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Attacks in Paris shake the World

Nadiyah Suleiman, Page Editor

Johnna Headley, Reporter

Paris GraphicPARIS - The world watched horror-stricken as Paris, France was openly attacked with suicide bombing and mass shootings claiming around 129 lives. Over 350 people were wounded and 99 are in critical condition.

According to CNN, there were six locations targeted in the attacks. The first attack, a suicide bomber, took place at the Stade de France soccer stadium, closely followed by shootings at two restaurants, Le Petit Cambrodge and Le Carillon bar. Three other attacks happened at a restaurant, a bar, and again at the same stadium. The severest attack took place at the Bataclan Theater at the center of the city where a rock concert was being held. Gunmen openly fired on the large crowd and held nearly 100 hostages for almost two hours. The showdown between the suspects and police ultimately ended with the suspects detonating their suicide bomb belts.

Two TWU students and a faculty member were traveling in Paris for a study abroad trip at the time. They are safe and the university remains in contact with them. A former UNT exchange student, Francois Xavier Prevost, fell victim to the attacks and was named among those killed. Prevost attended UNT in 2007 and was attending the rock concert at the Bataclan Theater to see the American band Eagles of the Death Metal.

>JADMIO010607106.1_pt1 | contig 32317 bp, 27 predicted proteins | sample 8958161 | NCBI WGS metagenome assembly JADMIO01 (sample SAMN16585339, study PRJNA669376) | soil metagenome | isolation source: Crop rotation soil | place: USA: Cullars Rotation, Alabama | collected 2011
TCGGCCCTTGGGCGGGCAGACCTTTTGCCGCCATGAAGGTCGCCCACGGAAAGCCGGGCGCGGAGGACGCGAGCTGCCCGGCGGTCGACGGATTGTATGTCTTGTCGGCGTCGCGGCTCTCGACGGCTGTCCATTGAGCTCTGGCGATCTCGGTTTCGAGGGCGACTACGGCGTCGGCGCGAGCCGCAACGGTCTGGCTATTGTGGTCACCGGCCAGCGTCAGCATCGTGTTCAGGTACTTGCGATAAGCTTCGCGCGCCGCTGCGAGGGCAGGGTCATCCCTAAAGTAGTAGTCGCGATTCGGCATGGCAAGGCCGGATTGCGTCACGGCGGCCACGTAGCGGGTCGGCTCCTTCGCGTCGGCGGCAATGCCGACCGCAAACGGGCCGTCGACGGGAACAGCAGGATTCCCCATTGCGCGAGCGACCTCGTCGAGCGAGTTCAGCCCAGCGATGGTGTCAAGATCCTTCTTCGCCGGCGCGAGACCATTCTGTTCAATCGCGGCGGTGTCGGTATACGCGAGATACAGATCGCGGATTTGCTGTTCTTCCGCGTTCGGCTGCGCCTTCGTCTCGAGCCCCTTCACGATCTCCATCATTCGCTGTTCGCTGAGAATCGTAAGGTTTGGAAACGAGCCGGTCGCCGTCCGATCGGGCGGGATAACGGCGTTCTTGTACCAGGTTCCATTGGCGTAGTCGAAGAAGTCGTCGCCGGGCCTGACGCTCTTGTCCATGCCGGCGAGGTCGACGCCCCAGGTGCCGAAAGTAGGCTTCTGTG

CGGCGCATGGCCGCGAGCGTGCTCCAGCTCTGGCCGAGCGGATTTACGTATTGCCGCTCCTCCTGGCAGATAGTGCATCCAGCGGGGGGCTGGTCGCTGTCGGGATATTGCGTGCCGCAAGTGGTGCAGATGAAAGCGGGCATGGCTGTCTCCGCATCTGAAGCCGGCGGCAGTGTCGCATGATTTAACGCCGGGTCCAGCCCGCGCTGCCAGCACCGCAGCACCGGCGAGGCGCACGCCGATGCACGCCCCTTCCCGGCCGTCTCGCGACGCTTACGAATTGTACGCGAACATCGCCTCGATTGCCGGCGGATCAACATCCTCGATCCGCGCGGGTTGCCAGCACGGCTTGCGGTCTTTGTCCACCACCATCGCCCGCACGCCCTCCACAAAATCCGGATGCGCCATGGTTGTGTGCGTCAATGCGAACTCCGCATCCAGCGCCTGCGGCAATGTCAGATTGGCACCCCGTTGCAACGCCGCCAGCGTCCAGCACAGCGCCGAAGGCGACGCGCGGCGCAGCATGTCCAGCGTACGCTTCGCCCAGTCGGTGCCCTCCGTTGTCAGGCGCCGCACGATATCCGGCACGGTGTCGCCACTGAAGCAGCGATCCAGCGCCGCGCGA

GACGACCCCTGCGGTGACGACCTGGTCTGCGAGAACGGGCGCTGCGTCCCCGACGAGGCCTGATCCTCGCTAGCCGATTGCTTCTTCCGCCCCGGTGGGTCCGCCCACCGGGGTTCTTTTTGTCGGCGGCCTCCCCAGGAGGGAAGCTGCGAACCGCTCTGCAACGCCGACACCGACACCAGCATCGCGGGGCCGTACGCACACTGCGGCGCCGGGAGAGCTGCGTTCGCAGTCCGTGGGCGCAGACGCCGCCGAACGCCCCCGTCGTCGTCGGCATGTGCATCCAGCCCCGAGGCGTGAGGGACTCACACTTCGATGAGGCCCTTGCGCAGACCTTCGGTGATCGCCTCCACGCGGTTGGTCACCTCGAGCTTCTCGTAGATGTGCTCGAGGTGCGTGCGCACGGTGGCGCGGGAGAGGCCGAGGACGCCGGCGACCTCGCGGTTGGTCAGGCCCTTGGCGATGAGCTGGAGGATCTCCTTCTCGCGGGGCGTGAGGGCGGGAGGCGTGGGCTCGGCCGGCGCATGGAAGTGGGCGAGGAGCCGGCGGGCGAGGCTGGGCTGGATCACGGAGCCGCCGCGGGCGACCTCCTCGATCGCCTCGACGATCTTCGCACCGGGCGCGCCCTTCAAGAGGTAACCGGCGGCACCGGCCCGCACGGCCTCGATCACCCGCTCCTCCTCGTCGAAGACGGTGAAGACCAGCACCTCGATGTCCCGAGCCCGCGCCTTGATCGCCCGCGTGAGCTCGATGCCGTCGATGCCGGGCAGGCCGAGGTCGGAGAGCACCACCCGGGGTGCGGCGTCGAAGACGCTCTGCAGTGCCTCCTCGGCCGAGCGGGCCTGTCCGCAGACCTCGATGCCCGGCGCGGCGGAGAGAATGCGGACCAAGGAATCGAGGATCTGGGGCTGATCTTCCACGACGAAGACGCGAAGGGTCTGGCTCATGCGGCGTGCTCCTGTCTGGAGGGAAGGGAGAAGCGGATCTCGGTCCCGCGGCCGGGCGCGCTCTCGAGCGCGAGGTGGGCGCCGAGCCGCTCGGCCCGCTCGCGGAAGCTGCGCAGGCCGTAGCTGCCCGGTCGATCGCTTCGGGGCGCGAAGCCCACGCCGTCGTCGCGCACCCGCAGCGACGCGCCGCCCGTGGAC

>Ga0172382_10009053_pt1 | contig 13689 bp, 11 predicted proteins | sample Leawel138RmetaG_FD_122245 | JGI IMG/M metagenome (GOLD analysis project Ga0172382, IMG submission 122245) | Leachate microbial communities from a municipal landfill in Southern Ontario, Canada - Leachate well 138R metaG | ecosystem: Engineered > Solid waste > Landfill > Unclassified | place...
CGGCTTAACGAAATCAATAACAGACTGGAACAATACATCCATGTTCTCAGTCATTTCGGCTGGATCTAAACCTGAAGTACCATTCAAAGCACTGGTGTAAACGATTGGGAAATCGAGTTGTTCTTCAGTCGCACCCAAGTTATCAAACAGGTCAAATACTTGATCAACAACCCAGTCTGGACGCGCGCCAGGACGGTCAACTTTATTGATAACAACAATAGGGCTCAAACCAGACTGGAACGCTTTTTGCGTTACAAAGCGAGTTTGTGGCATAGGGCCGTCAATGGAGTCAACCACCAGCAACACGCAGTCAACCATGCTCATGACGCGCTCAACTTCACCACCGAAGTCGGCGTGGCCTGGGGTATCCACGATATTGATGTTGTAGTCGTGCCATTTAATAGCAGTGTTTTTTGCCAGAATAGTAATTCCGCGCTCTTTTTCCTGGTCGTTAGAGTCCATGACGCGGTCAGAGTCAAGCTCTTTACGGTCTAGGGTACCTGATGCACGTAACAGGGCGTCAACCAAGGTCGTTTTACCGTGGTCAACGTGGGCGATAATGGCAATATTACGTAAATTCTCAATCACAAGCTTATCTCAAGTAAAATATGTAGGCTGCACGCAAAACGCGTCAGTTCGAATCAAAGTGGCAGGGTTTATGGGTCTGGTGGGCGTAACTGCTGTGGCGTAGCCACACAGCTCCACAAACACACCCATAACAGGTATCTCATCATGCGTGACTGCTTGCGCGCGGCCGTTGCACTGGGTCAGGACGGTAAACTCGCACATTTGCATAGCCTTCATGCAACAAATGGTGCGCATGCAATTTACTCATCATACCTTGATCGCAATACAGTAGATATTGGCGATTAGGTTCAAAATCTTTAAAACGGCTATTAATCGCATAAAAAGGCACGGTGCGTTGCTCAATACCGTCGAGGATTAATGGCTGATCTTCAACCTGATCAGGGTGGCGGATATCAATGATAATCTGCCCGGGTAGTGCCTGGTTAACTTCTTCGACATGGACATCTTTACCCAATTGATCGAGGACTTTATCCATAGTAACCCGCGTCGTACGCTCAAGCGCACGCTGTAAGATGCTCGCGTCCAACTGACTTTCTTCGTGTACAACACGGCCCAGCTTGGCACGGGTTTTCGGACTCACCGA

The Washington Post reported that six suspects blew themselves up while the police killed a seventh suspect. However, a statement made by the Islamic State claimed there were eight men involved with the attacks. Authorities are still searching for the last suspect. During Friday’s attacks French President Francois Hollande gave a speech stating: “In these difficult moments, we must – and I’m thinking of the many victims, their families and the injured – show compassion and solidarity. But we must also show unity and calm.”

Salah Abdeslam is also a suspect in the Paris attacks. Reports say two rooms at a hotel in Paris suburb Alfortville, were rented out under Abdeslam’s credit card. Allegedly, at least two of the attackers were reported to arrive at that hotel two days before the attacks took place. Abdeslam is still the subject of a European-wide manhunt.

According to The New York Times, Paris is under heavily police surveillance and the checks at France’s borders are now back into effect. Air travel has not been shut down, but there have been several security-related delays. Public protests have been strictly prohibited until Thursday, and many events have been cancelled. Schools, theaters, department stores, Disneyland Paris and the Eiffel Tower as of this writing have been closed. 

According to CNN, on Nov. 15 France began their retaliation by carrying out bomb missions to ISIS areas in Raqqa, Syria including a command and recruitment center, an ammunition storage base and a training camp. The number of ISIS casualties cannot be confirmed, however no civilian casualties have been reported.

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